There’s an age-old joke about vice presidents in banking: that it only takes two weeks to secure the VP title and most employees have it.
Mike Crandall, of Oklahoma City-based Sandler Training, recently heard the gag once again, when he presented at an event for chief executives whose conversation turned to banking.
“Although it obviously isn’t true, the perception is that it’s factual,” Crandall said.
While banking and other industries continue to use traditional titles, some companies are ditching designations altogether. Others — including one accounting firm with Oklahoma City offices — are overhauling theirs to align with the times. Still others, including many in the retail and healthcare industries, refer to everyone as “associates,” while some have renamed their assistants “specialists.”
In December, Las Vegas-based Zappos online shoe retailer officially did away with managers. Their 1,500 employees work in some 400 self-governing circles, in which workers can have any number of roles. Company spokespersons say “radical transparency,” or no hiding under titles, is the goal when the roll-out is complete in December.
Meanwhile, Springfield, Mo.-based BKD CPAs & Advisors on Oct. 1 removed its existing supervisor title, so employees move from senior associate to manager, said Chris Zach, a marketing specialist in its Oklahoma City office. “We updated our titles to better match our peer firms,” he said.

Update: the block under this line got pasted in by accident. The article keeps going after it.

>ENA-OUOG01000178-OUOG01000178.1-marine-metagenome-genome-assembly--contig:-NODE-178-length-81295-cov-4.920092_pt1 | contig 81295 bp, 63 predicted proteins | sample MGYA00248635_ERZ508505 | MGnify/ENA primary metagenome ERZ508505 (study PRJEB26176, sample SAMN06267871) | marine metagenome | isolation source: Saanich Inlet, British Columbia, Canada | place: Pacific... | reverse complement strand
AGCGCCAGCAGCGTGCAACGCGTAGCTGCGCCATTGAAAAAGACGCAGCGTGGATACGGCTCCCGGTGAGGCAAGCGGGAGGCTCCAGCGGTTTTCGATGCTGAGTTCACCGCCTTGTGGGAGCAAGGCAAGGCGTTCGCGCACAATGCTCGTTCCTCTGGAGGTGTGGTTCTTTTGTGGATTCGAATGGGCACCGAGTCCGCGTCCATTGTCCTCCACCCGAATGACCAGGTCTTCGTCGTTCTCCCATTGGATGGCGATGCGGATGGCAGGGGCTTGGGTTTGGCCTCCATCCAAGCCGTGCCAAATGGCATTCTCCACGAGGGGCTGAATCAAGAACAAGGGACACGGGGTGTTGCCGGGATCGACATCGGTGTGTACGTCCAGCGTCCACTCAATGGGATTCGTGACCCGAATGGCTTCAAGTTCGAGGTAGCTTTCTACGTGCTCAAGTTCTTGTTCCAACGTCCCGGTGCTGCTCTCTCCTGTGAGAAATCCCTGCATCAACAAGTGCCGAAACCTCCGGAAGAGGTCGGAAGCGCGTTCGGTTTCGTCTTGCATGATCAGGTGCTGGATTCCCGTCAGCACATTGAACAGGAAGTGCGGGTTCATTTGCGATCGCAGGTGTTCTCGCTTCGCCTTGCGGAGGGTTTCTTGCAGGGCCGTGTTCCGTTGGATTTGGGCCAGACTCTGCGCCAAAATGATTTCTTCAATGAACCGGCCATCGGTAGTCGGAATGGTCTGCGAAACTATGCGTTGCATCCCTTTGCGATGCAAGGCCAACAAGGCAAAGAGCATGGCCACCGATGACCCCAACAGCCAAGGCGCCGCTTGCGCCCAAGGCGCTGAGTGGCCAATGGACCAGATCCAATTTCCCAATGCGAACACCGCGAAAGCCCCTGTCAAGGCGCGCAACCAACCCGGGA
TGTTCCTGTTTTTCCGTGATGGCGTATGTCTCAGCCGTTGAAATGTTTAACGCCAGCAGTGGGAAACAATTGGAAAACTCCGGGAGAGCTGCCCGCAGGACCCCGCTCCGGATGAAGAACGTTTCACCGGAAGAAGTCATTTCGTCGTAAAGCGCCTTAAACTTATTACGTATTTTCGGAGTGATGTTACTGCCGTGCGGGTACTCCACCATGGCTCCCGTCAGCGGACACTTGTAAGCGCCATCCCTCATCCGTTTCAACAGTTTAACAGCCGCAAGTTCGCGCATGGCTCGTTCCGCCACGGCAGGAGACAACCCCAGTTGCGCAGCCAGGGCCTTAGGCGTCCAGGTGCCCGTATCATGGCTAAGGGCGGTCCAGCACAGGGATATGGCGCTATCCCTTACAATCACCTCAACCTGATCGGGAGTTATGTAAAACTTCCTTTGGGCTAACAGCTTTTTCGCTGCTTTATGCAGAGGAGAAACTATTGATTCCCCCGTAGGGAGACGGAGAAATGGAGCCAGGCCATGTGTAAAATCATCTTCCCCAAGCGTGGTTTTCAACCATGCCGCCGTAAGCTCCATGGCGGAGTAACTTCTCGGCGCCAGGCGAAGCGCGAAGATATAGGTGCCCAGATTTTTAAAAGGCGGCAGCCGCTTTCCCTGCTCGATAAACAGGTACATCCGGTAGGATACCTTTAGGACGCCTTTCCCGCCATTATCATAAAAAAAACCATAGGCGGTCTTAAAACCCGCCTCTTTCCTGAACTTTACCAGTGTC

Each formal level is defined by specific duties, responsibilities and competencies, requiring increasing degrees of education, training, experience and skills, Zach said.
“An individual becomes a candidate for promotion when meeting stated experience requirements, completing relevant learning objectives through our Leadership Academy and successfully demonstrating mastery of the essential duties, responsibilities and behaviors of the current level,” he said. “In refining our titles, we are better able to communicate these expectations and prepare our people for success,” he said.
Organizations should be very careful about using titles, Crandall warns. “A title immediately casts a perception, bad or good, and often sets expectations, also bad or good,” he said.
“If I think I deserve to talk to a director and someone has manager on their card, I automatically believe that person cannot help me,“ Crandall said. “Or, if I want to talk to a manager and the director hands me a card, I immediately think they are too high-up for me to talk to,” he said.